• Abstract: To stop a Nazi plot, an American agent pimps the woman he loves to a dangerous Nazi. This is the premise of the drama and thriller Notorious, one of director Alfred Hitchcock's best films. Written by celebrated screenwriter Ben Hecht, Notorious was released in 1946 and stars Cary Grant as U.S. agent Devlin, Ingrid Bergman as the daughter of Nazi Alicia Huberman, and Claude Rains as Nazi Alex Sebastian. What lifts Notorious above the level of good thriller is the lead characters' internal conflicts and the story's ironic suspense. To set these up, Hitchcock masterfully establishes the characters' premises and problems to create a situation that he will play throughout the film.
  • Political Geography: United States
  • Author: Joshua Lipana
  • Publication Date: 03-2012
  • Content Type: Journal Article
  • Journal: The Objective Standard
  • Institution: The Objective Standard
  • Abstract: In Treason, Ann Coulter chronicles the anti-American actions of the leftist “liberals” in the United States from the Cold War to the beginning of the “War on Terrorism.” However, the book concentrates primarily on the Cold War, and fortunately so, as this is where Coulter shines.
  • Political Geography: United States
  • Author: Andrew Bernstein
  • Publication Date: 12-2012
  • Content Type: Journal Article
  • Journal: The Objective Standard
  • Institution: The Objective Standard
  • Abstract: On the morning of September 11, 2001, Mohammed Atta and his minions flew stolen planes into the World Trade Center and the Pentagon, destroying the former and murdering thousands of innocent civilians. What motivated this atrocity? What filled the murderers with such all-consuming hatred that they were willing to surrender their own lives in order to kill thousands of innocent human beings? The clear answer is that these were religious zealots engaged in holy war with their primordial enemy—the embodiment of the modern secular West: the United States of America.In their evil way, the Islamists provide mankind with some clarity. They remind us of what real religion is and looks like—not the Christianity or Judaism of the modern West, watered down and diluted by the secular principles of the Renaissance and the Enlightenment; but real faith-based, reason-rejecting, sin-bashing, kill-the-infidels religion. The atrocities of 9/11 and other similar terrorist acts by Islamists do not clash with their creed. On the contrary, they are consistent with the essence of religion—not merely of Islam—but religion more broadly, religion as such. This is an all-important lesson that humanity must learn: Religion is hazardous to your health. Unfortunately, conventional views of religion hold just the opposite. Many people believe that religion is the necessary basis of morality—that without belief in God, there can be no ethics, no right or wrong. A character in Dostoyevsky's The Brothers Karamazov famously expressed this view: “In a world without God, all things become permissible.” In the 21st century, many people still believe this. But the converse is true. A rational, fact-based, life-promoting morality is impossible on religious premises. Indeed, religion clashes with every rational principle and factual requirement of a proper, life-advancing ethics. A proper ethics, one capable of promoting flourishing human life on earth, requires the utter repudiation of religion—of all of its premises, tenets, implications, and consequences. To begin understanding the clash between religion and human life, consider the Dark Ages, the interminable centuries following the fall of Rome in the 5th century AD. The barbarian tribes that overran Rome eventually converted to Christianity, which, in the form of the Catholic Church, became the dominant philosophic and cultural force of medieval Europe. Unlike the essentially secular classical world, or the post-Renaissance modern world, the medieval world zealously embraced religion as the fundamental source of truth and moral guidance. What were the results in human life?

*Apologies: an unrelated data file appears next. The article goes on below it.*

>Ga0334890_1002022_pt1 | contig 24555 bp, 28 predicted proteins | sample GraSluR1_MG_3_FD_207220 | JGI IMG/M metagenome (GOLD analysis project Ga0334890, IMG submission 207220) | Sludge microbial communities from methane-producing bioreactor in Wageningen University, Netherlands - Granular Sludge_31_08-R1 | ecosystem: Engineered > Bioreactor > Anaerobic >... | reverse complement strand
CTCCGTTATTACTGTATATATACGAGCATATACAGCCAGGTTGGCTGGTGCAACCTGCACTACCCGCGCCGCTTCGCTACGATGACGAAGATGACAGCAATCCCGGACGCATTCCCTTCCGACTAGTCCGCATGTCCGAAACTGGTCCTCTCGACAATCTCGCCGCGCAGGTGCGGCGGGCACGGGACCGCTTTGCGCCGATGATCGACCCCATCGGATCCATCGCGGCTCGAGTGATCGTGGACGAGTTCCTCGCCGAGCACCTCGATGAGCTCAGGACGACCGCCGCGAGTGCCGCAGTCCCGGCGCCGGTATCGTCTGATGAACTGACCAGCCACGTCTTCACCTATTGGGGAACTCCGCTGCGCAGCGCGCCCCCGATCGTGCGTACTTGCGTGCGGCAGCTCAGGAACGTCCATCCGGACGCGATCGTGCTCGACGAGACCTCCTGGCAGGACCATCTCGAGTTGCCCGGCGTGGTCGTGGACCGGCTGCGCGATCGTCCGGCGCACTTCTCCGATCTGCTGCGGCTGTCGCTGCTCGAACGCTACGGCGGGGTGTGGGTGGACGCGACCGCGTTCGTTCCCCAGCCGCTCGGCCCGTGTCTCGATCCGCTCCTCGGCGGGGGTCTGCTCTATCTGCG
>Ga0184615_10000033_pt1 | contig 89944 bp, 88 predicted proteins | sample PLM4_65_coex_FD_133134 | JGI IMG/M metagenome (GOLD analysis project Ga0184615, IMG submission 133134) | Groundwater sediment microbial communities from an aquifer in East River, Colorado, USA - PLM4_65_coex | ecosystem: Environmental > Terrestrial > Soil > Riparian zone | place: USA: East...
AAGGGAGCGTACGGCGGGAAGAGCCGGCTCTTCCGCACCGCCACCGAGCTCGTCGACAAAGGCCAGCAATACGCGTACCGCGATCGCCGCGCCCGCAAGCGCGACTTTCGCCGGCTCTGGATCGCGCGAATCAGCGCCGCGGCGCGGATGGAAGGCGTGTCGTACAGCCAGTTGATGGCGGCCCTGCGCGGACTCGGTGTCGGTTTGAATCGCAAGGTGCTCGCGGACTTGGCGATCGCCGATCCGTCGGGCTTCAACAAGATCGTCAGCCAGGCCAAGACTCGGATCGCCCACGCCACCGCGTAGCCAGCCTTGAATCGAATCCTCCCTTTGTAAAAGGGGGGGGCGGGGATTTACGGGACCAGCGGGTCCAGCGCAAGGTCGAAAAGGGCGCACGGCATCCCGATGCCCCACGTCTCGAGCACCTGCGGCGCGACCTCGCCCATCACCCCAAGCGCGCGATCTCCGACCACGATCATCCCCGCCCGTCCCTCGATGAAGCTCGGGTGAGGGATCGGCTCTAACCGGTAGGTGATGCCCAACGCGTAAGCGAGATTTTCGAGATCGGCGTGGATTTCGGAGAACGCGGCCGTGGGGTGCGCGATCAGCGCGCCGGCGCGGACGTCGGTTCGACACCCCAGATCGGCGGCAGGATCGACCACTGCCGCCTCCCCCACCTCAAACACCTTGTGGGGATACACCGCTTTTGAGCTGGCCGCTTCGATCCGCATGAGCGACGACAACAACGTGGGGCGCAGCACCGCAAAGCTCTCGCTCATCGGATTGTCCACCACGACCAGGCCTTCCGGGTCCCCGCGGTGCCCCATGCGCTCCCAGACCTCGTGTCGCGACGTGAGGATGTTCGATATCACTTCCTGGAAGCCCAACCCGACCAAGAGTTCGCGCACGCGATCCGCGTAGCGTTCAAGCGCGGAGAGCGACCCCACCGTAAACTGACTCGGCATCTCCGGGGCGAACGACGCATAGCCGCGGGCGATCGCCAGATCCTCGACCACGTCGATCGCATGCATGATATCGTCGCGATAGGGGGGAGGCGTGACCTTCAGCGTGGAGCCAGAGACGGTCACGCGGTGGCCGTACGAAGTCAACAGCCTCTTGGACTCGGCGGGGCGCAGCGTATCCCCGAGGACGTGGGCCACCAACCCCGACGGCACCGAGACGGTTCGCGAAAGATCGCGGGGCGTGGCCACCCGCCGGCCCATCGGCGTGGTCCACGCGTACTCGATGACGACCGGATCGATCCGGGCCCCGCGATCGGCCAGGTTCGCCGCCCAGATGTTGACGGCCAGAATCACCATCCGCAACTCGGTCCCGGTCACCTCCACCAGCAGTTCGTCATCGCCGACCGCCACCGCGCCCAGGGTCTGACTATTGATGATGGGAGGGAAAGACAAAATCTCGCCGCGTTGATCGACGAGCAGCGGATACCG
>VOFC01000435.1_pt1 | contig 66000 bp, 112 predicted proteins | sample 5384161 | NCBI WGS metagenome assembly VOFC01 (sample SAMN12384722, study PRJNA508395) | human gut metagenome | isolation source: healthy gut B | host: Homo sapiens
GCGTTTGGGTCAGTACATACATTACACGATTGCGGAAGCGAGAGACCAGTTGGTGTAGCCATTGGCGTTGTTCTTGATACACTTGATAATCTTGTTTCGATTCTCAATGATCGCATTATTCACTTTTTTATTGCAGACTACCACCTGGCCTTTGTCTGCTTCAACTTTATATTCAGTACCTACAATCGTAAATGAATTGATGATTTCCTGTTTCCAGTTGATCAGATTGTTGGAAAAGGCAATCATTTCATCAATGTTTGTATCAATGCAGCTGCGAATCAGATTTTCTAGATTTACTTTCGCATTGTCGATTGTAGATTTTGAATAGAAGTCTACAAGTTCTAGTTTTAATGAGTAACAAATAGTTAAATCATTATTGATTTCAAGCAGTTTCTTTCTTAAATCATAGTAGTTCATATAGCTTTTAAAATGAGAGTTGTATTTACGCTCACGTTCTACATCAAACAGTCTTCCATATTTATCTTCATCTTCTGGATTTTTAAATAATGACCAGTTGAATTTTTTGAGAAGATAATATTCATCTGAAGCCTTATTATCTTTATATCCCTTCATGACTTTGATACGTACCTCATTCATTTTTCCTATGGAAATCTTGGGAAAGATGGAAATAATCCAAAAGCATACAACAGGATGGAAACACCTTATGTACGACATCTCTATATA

• Topic: Health, Islam
  • Political Geography: United States, America, Europe